Since things hadn’t panned out as well as expected Pierce returned to coaching football and accepting bit parts in other movies. But, during the filming of Tarzan and the Golden Lion,
“Babe” and Burroughs’ daughter, Joan, had become very close and were married shortly thereafter, in 1928. When Tarzan’s creator decided to do a radio series, he put his son-in-law and daughter in the roles of Tarzan and Jane. This very successful series of 364, fifteen minute episodes debuted on WOR in New York City and ran from 1932 through 1934 and was regarded as the first syndicated radio serial. Later on, would come others such as Captain Midnight, Tom Mix, Sky King and Jack Armstrong, the All-American boy.
From 1927-1940 Pierce made supporting role appearances in movies starring the Marx Brothers, Buster Crabbe (who also portrayed Tarzan) and several of the top cowboys of this time period. In Universal’s much acclaimed serial Flash Gordon where Crabbe was featured in the title role, Pierce played the part of King Thun, The Lion King. Also in the serial were Priscilla Lawson (Indianapolis) who was Princess Aura and Lon Poff (Bedford) as the First High Priest. Claude Akins, another Bedford native later made his mark in Hollywood.
In the 40’s, Pierce began devoting much of his time to his blossoming real estate agency, while writing, directing and producing radio programs. He was also an excellent pilot and very active in helping form the National Airmen’s Reserve, which laid the foundation for today’s Air National Guard.
James and Joan Pierce had two children and seven grandchildren. Their large home in Apple Valley, California was filled with Joan’s father’s memorabilia. Pierce once stated, “Anybody can [learn to] act in a movie. Very few are lucky enough to remain very happily married for almost a half century. That, to my way of thinking, is glamourous.”
Joan Burroughs Pierce died in 1972. James Hubert “Babe” Pierce joined her in 1983. Their tombstones lie side-by-side in Shelbyville, Indiana’s Forest Hill Cemetery, inscribed Tarzan and Jane.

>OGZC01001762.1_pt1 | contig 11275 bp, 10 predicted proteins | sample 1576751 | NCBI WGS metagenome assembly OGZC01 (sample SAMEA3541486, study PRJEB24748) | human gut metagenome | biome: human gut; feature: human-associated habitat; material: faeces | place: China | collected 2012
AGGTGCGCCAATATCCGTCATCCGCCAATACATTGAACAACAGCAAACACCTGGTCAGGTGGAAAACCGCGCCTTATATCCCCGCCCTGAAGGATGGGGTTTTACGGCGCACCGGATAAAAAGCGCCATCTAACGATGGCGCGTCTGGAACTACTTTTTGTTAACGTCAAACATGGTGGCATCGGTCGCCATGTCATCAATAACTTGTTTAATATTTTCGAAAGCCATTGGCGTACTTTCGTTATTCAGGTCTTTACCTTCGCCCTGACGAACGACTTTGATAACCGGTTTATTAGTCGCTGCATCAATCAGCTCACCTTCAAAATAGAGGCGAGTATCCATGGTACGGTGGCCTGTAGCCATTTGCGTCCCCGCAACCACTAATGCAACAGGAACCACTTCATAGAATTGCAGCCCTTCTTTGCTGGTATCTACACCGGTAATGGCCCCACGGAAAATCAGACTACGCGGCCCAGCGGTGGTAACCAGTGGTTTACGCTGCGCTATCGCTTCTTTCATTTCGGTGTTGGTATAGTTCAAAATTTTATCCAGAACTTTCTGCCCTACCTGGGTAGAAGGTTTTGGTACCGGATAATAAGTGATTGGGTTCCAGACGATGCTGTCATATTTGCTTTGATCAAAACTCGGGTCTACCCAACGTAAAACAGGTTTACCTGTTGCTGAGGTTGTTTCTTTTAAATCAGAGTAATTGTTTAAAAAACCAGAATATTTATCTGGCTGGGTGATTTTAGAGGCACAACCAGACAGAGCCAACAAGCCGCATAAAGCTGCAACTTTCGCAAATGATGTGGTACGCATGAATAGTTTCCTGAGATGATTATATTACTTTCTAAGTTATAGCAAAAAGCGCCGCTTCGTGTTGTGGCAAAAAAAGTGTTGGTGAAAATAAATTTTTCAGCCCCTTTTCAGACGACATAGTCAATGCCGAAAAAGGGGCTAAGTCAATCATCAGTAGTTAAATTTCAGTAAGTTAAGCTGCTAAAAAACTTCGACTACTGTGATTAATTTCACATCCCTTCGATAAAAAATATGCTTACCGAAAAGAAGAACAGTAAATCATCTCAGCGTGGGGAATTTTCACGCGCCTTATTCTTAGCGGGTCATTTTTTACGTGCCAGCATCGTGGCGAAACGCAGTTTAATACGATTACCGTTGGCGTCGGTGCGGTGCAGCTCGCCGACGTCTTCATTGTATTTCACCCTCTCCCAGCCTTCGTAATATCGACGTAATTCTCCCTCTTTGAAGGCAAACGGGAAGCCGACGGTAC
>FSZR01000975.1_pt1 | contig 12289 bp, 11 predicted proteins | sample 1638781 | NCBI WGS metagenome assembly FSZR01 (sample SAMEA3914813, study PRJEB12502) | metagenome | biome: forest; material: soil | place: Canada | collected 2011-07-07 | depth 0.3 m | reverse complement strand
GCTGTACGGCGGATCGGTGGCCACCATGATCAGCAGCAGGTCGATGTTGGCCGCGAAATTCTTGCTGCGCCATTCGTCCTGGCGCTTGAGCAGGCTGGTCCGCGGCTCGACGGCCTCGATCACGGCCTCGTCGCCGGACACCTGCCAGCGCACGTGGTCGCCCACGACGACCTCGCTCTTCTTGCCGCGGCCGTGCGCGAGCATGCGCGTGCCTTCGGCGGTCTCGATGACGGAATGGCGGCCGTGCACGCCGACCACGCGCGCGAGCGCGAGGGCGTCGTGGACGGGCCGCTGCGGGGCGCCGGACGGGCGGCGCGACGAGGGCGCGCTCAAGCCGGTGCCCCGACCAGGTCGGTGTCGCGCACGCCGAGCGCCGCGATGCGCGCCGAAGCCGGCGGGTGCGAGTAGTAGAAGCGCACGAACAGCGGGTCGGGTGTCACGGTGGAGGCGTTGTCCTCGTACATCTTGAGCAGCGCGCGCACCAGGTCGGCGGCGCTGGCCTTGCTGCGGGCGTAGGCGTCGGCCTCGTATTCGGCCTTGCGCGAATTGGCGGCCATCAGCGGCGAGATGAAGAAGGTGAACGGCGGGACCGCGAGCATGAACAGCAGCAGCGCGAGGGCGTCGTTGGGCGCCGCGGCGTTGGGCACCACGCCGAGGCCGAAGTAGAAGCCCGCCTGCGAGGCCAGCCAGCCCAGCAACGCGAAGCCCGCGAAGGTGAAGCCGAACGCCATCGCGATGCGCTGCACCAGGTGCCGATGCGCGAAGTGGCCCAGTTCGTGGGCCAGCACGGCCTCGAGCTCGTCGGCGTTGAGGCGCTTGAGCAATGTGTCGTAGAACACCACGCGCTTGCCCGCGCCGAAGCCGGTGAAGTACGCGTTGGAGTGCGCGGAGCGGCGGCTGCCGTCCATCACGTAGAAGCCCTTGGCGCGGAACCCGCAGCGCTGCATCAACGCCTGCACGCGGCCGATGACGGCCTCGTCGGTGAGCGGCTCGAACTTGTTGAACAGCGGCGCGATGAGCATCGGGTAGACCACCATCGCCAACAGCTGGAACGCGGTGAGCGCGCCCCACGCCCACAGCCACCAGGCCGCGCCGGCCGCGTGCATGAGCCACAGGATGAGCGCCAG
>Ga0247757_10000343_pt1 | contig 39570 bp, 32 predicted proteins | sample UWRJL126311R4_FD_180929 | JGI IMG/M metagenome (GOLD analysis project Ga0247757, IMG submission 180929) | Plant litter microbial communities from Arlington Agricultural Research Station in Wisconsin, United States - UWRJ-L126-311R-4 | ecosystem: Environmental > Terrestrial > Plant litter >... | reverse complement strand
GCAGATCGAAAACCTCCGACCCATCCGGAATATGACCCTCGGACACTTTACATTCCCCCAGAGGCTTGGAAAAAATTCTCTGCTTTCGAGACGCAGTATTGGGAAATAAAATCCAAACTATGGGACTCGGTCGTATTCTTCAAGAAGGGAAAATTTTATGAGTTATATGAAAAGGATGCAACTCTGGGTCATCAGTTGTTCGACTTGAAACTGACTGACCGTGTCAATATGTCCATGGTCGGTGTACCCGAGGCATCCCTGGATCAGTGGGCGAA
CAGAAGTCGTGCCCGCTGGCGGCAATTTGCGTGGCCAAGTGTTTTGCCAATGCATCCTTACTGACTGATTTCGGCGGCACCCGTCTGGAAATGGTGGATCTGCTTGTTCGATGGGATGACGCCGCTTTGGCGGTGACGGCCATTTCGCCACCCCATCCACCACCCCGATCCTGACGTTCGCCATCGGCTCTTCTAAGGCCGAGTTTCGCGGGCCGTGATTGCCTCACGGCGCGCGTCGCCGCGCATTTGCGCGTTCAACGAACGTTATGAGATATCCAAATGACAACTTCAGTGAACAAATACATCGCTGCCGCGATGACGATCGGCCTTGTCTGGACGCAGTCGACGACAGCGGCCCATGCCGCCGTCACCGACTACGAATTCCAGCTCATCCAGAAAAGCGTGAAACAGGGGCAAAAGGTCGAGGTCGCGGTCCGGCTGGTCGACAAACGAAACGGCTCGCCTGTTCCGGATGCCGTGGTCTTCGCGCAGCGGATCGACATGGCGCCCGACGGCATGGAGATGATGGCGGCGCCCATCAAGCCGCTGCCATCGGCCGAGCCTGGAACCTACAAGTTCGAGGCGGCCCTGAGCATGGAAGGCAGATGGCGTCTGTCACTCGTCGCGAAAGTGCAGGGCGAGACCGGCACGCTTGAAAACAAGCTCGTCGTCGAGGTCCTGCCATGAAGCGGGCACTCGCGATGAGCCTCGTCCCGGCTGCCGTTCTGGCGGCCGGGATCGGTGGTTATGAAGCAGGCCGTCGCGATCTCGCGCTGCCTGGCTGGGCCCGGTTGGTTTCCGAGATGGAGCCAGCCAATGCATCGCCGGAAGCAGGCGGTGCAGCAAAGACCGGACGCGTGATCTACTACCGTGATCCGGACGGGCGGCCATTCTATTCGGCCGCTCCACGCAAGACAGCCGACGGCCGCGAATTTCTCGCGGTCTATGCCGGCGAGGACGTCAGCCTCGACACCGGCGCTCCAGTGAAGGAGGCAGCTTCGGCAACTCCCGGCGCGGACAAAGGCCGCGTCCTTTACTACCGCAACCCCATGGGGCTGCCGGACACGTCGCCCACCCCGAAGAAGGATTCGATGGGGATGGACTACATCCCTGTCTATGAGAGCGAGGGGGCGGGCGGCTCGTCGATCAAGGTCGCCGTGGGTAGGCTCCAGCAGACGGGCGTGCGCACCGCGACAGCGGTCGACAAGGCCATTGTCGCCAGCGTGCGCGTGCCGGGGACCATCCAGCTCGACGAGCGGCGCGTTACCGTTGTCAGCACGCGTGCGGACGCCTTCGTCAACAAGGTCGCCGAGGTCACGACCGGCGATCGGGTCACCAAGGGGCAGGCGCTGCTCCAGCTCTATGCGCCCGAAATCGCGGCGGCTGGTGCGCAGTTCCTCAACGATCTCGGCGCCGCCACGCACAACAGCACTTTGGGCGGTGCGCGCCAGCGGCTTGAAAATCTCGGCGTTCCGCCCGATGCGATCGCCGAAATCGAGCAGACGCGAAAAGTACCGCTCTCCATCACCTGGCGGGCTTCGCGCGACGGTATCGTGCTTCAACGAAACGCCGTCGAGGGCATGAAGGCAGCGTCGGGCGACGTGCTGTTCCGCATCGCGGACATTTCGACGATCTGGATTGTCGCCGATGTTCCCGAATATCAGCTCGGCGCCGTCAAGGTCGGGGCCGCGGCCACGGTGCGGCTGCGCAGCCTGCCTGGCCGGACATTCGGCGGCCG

Denny Miller’s parents met while attending Indiana University. Denny was born in Bloomington on April 25, 1934. In his adolescent years he learned to love the game of basketball in Bourbon, Indiana, his mother’s hometown. Denny and his brother ended up playing varsity basketball in California at University High in Westwood. Their father had joined the faculty at UCLA. It was here that the brothers caught the eye of, none other than fellow Hoosier, John Wooden, the Wizard of Westwood (John never liked this title). Both were given scholarships and played one year together with the Bruins.
Sometime later, while working at a job unloading a truck, a fellow yelling out of his car window, called Denny over and gave him a card that read talent agent. He said, “Call me," and soon thereafter the future Tarzan would make his first movie appearance in Some Came Running
filmed in Madison, Indiana and starring Dean Martin. Then Miller signed a seven-year contract with MGM, and before long was cast in Northwest Passage
and appeared on TV in The Life of Riley.
When a new search began for the next Tarzan, he was tested and got the role, thus becoming the first blonde “Apeman.” Denny said, “I believe I got the part because I was cheaper than some of the elephants.”
After starring in the 1959 Tarzan movie, he went into more TV, appearing in Wagon Train, Gilligan’s Island, I Spy, and Dr. Quinn, Medicine Woman.
He as been in 138 TV commercials, 234 TV episodes and 20 feature films. One will probably be most familiar with his portrayal of the Brawny Paper Towel Giant (for 12 years) and the Gorton Fisherman (for 14 years).
Denny Miller presently resides in Las Vegas, Nevada. His biography is entitled Didn’t You Use to Be What’s His Name?
The material for most of this article was gleaned from various libraries and other sources by Gary McGrady and taken from the fascinating book entitled Hoosiers In Hollywood, a 9 by 12, 600 page book published by the Indiana Historical Society Press and authored by David L. Smith, professor of telecommunications at Ball State University. Smith was inducted into the Indiana Broadcast Pioneers Hall of Fame in 2005.
I was motivated to go to Forest Hill Cemetery to see if I could find out why James and Joan Burroughs Pierce were buried there. This is what I came up with. At the sight stands a huge tombstone with the name Orem. In addition to the markers for James H. (Tarzan) and Joan Burroughs (Jane) Pierce, I saw a marker for James M. Pierce marked Dad (1870-1965) and one for Jennie M. Pierce marked Mom (1875-1937). So my assumption is that “Babe’s” mother’s maiden name was Orem. So in all probability, it was James’ and Joan’s wish to be buried in this family plot.
Another side note to this article is this. In the process of putting it together, I was watching TV one evening and saw where George Gipp’s body was being exhumed. I googled George Gipp and this is what I found. A grandson (Rick Frueh) of one of Gipp’s sisters requested the exhuming to determine if Gipp had fathered a daughter, by an 18-year-old high school girl, born 5 days after his death. If so it could somehow be a financial gain for Mike Bynum, Gipp’s biographer. The disinterment took place in the presence of ESPN cameras, the biographer and others. Now some other relatives are suing ESPN, the biographer, the county medical examiner, the health department, among others.
Too often money makes people do strange things. I just couldn’t imagine the grave sight of Tarzan being mutilated.